The minister responsible for equality has finally spoken, hopefully on behalf of the G'ment, stating that a major shake-up in the law is vital to smash the idea that people are 'past it' once they hit 65.
In an interview with the Daily Mail, Miss Harman, said it should be scrapped. Older people would also be given the right to request flexible hours from their employer. People would not be forced to work beyond 65, but would have the option to choose to - meaning they could stay on into their 70s or even their 80s. Like parents with young children, they should also get a legal right to ask to work part-time or from home, or make a range of other variations to their hours, Miss Harman said.
The change in the law would cover staff who have already signed contracts that say they will retire at the normal age.Having reported this good news the Mail then goes on to comment how unpopular this will be with employers. Clearly the reporter has not done his research. The majority of employers have not signed up for default retirement. The CBI still stands out as the one organisation that has little confidence in managers being able to conduct proper performance reviews. They also seem to be blissfully unaware that all the research we have on older workers states that they do not want more of the same. They want to 'downsize' their jobs. Most are prepared to accept less money for less stress and for fewer days at work. And the upside is that with the demographic timebomb shortly to explode they will be grateful not to lose the expertise and wisdom of this older worker group.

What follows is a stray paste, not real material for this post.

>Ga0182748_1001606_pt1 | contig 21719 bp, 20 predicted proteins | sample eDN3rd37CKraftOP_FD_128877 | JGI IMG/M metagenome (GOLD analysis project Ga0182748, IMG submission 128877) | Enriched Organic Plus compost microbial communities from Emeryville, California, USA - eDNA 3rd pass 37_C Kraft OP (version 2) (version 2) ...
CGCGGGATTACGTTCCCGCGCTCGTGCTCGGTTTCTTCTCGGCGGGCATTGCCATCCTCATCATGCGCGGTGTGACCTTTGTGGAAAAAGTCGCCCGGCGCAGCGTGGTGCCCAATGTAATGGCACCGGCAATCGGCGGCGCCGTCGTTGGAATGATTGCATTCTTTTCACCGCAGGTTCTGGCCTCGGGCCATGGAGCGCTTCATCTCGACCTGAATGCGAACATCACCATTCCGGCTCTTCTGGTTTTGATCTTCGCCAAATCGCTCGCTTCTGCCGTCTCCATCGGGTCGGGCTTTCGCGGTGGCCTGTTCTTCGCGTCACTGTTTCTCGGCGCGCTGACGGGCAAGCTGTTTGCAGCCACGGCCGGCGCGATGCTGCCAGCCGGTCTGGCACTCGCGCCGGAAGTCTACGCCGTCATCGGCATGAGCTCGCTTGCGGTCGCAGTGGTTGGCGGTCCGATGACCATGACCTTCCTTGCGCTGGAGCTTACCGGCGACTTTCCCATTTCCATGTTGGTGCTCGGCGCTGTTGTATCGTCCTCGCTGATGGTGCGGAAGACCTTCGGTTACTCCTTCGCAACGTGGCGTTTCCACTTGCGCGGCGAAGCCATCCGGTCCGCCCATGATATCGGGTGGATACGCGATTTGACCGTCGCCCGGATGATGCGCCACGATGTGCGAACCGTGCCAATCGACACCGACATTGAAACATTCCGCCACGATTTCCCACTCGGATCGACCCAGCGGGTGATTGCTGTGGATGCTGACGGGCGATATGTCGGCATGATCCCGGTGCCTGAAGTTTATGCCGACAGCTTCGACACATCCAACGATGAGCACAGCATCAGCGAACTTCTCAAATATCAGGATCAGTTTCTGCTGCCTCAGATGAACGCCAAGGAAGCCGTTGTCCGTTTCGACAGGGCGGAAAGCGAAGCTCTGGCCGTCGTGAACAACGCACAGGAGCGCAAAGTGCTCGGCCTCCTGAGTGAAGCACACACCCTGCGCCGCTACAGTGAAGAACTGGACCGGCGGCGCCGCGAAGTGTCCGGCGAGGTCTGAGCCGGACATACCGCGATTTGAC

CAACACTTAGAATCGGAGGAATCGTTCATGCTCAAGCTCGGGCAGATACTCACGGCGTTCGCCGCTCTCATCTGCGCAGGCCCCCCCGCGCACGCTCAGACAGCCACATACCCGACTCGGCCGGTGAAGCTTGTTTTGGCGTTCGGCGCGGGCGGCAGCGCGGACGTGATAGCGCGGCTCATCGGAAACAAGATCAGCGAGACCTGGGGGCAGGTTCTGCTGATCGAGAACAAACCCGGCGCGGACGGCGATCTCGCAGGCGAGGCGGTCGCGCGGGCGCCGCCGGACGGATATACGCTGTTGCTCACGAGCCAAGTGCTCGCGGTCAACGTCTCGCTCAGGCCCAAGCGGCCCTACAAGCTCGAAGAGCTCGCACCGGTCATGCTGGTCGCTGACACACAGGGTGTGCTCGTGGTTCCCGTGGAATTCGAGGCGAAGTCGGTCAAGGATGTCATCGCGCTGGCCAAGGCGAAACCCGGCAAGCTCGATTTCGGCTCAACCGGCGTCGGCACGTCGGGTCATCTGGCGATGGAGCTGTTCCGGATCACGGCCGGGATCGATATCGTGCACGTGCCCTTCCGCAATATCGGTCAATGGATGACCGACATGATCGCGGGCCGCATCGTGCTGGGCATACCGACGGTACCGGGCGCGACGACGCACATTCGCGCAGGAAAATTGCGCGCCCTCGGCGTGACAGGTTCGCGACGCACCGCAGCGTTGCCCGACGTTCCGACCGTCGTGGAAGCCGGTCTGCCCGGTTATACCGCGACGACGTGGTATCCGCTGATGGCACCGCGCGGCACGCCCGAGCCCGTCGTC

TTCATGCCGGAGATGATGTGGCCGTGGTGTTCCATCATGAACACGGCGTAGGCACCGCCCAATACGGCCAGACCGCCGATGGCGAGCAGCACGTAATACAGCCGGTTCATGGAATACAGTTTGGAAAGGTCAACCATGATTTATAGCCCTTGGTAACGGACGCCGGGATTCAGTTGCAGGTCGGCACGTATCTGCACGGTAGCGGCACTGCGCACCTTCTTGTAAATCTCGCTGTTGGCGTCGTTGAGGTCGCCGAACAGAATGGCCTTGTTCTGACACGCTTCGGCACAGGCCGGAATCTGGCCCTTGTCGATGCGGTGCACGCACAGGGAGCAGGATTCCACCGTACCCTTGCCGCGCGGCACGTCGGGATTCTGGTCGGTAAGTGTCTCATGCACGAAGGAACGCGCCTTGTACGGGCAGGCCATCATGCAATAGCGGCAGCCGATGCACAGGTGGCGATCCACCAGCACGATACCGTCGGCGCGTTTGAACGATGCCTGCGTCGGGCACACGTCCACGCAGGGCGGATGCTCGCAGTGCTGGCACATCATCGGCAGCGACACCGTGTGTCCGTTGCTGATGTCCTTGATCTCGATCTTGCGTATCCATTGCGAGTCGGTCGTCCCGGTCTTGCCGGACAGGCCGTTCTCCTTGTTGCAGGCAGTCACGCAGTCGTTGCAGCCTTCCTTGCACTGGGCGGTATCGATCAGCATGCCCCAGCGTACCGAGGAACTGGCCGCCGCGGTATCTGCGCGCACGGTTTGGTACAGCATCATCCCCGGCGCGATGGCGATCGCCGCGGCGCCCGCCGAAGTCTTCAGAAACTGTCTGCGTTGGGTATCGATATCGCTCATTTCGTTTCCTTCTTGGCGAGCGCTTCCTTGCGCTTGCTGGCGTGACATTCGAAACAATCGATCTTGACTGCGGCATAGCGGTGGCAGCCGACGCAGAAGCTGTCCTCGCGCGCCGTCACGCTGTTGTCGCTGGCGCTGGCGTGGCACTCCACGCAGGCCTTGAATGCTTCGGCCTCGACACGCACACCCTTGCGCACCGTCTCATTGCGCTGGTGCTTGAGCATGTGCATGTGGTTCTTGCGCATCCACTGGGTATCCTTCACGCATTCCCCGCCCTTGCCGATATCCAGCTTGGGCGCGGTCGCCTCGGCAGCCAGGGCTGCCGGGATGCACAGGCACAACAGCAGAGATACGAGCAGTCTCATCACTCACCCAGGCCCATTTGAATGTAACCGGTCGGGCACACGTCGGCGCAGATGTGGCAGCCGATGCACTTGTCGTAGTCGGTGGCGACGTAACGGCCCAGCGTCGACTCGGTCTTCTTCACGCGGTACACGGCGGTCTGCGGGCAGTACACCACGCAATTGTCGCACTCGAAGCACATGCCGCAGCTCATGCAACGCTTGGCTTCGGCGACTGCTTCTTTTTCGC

Such a shame that it has taken the Hague case and years of wasted time and distress caused to those approaching 65 for the G'ment to join the other political parties and most other relevant organisations in putting a stop to what Ms Harmon actually calls the 'last legally permitted discrimination' which is against the elderly.